As the resistance to vaccines that emerged in the public consciousness a decade ago appears to subside, another public health problem is emerging in the form of delayed vaccination. A new study suggests that half of U.S. babies don’t get routine vaccinations on time, some of them because parents put off the shots. The delay rate has climbed since 2004, researchers report January 21 in JAMA Pediatrics.
Scientists reviewed medical records and found that one-eighth of these delays were intentional as parents defied immunization schedules set out by health authorities. Other parents may have inadvertently missed vaccinations or had lapses in insurance coverage, the study authors say.
Some parents see the bunching of recommended vaccinations as risky and try to space out their children’s shots, says study coauthor Jason Glanz, an epidemiologist at the Institute for Health Research at Kaiser Permanente in Denver. Delays in vaccination, sometimes called alternative scheduling, might appeal to those parents since babies are scheduled to get 23 shots during the first two years of life. “You can see the parents’ perspective in saying that’s a lot,” Glanz says. But delays pose risks, he says, since the shots prevent diphtheria, tetanus, pertussis, hepatitis, measles, mumps, rubella, polio, rotavirus, pneumonia, meningitis and chickenpox.
Edgar Marcuse, a physician at the University of Washington School of Medicine in Seattle, says timely immunization is important precisely because many of these diseases occur in the first years of life. There is no credible, science-based evidence to suggest that putting off vaccines protects children, he says. “Spacing out the vaccines delays protection, increases the risk that some vaccines will be omitted and increases the cost by requiring multiple visits without yielding any demonstrated benefit.”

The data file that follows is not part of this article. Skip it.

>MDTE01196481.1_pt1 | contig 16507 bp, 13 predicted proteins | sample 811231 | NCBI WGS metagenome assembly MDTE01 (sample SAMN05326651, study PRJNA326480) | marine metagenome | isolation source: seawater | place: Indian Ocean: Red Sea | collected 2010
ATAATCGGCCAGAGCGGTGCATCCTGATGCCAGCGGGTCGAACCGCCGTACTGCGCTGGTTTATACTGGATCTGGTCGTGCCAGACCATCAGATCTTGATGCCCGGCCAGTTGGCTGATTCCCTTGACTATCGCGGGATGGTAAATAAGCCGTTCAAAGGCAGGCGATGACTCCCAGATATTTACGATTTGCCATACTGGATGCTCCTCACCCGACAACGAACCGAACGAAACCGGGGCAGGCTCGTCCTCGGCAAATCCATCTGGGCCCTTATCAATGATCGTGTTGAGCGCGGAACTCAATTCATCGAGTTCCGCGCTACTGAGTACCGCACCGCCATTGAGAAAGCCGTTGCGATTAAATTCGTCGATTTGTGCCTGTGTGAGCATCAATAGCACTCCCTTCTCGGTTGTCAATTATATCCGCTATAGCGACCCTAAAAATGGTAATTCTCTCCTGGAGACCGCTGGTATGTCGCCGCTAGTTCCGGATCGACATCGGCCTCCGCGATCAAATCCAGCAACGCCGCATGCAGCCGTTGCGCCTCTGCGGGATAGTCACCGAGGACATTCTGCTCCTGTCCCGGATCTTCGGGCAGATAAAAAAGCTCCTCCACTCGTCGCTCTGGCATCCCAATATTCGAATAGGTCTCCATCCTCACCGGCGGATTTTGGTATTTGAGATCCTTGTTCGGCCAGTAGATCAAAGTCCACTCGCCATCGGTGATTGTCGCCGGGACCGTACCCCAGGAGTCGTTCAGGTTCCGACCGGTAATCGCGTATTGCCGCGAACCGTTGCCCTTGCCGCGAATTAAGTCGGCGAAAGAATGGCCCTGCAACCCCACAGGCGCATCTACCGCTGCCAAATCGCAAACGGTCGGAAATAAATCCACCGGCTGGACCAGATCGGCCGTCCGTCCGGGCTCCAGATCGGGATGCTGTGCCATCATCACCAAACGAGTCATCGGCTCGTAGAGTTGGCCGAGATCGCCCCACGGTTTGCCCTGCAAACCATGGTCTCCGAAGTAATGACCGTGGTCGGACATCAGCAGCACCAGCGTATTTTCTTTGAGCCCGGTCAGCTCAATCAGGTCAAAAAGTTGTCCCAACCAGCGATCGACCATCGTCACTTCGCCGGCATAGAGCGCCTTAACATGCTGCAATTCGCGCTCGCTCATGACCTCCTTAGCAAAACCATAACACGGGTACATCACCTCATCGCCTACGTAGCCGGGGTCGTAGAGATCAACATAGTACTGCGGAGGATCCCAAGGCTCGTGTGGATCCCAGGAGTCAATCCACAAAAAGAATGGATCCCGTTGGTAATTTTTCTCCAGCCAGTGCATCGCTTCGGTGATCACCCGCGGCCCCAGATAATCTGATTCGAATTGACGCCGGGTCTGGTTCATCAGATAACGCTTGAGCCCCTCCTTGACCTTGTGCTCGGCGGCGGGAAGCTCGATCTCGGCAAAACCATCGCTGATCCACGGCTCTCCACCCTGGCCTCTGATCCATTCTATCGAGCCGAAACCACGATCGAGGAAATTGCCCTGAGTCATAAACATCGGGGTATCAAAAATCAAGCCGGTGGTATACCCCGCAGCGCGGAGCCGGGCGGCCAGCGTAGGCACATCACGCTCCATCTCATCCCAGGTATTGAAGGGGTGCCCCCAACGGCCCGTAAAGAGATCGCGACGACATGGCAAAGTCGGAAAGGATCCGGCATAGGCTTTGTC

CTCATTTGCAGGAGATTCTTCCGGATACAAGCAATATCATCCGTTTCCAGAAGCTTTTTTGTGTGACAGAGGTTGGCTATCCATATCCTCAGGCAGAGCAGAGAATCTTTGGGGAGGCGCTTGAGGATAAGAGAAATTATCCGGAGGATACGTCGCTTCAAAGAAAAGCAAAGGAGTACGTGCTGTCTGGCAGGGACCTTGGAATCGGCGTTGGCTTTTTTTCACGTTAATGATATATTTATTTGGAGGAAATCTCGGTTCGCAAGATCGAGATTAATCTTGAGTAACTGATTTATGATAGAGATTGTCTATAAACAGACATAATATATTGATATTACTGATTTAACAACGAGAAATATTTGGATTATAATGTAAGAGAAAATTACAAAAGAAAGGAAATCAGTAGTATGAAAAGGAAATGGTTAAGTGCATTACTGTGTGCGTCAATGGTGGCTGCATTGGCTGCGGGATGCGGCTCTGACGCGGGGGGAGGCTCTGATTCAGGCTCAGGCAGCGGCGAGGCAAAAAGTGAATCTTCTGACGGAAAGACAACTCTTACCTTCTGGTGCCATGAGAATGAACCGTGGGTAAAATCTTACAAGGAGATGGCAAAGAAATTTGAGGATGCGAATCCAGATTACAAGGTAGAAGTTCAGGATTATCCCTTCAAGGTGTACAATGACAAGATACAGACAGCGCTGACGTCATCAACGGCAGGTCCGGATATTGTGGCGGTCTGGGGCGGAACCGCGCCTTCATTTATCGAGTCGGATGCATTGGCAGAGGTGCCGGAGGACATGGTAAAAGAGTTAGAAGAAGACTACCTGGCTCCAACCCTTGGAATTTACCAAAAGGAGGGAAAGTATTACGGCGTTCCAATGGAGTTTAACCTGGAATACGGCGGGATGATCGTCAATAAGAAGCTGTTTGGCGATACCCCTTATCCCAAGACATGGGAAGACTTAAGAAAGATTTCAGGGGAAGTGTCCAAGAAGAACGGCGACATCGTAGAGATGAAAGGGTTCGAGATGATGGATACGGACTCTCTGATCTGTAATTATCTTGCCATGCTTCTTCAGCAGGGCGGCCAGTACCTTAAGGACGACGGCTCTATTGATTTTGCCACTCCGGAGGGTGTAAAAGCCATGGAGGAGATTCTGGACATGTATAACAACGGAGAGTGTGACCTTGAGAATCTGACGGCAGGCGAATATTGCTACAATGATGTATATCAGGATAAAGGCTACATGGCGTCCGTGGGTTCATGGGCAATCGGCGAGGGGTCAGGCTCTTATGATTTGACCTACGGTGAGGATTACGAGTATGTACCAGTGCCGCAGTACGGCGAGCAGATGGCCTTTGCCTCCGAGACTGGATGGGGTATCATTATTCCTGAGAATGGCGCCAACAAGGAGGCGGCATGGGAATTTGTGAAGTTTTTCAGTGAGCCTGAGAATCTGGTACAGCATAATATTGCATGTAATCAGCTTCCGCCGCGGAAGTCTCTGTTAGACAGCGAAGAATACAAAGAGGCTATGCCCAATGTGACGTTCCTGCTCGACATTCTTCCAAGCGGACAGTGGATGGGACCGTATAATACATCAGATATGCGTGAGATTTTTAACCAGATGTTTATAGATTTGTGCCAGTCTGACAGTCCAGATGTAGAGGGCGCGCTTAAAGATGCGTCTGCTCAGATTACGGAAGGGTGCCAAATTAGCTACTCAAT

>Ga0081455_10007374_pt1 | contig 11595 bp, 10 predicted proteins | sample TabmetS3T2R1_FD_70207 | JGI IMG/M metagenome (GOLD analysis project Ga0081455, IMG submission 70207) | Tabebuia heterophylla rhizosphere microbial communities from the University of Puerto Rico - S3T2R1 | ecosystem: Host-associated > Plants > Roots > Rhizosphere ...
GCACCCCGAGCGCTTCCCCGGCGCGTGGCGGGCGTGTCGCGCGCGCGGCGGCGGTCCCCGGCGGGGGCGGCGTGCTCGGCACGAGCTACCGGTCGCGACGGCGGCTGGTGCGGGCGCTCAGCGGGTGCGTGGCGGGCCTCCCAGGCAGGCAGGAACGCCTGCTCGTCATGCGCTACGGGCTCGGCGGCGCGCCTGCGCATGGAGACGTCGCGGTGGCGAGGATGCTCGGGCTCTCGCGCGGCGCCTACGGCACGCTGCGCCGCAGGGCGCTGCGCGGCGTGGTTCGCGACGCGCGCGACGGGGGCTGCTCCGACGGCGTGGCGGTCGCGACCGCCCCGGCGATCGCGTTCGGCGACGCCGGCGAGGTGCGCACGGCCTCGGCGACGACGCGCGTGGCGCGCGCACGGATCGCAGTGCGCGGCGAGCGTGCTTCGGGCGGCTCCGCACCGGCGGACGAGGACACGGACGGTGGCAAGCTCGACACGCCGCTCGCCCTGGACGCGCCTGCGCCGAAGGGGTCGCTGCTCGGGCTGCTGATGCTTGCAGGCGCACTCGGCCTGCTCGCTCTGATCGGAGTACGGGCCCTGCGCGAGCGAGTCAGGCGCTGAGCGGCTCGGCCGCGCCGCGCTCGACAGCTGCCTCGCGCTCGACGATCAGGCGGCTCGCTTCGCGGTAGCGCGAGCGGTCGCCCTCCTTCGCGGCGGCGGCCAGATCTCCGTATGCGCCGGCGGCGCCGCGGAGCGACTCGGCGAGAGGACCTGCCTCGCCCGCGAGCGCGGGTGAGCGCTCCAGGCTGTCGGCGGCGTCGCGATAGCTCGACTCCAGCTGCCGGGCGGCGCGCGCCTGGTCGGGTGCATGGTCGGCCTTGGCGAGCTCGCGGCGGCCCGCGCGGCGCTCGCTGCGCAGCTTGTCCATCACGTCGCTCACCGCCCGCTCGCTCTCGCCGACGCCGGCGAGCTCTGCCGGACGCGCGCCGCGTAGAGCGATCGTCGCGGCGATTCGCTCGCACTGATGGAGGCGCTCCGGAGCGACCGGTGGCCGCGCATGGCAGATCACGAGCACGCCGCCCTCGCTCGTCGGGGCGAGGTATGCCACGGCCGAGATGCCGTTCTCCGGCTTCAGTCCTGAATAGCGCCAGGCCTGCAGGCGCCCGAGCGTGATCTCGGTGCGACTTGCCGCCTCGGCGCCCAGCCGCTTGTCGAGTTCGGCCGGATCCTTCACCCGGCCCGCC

Glanz and his colleagues analyzed the vaccination histories of 320,000 children 2 to 24 months of age in eight managed-care organizations across the United States. The researchers considered the shots to be on time if they came within a one-month grace period of the schedule. For a vaccination or booster due at 6 months, for example, a parent had until the 7-month point before the child would be listed in the records as delayed for that shot. Even with that buffer, 49 percent of children were late for at least one vaccination, the records show. Of babies late on vaccinations, 20 percent logged more than 100 days in which they were unprotected from a disease, the records show.
When the researchers looked at three common vaccines, they found that all three showed substantially more first-shot delays in 2008 than in 2004.
Children who had delayed vaccinations had fewer outpatient clinic visits but 20 to 30 percent more hospitalizations than did kids who were vaccinated on time, Glanz says. Kids whose parents delayed their vaccination intentionally were less likely to make outpatient visits to clinics or go to an emergency department than those vaccinated on time. The reason is unclear, Glanz says, but such parents might be less likely to seek standard medical care.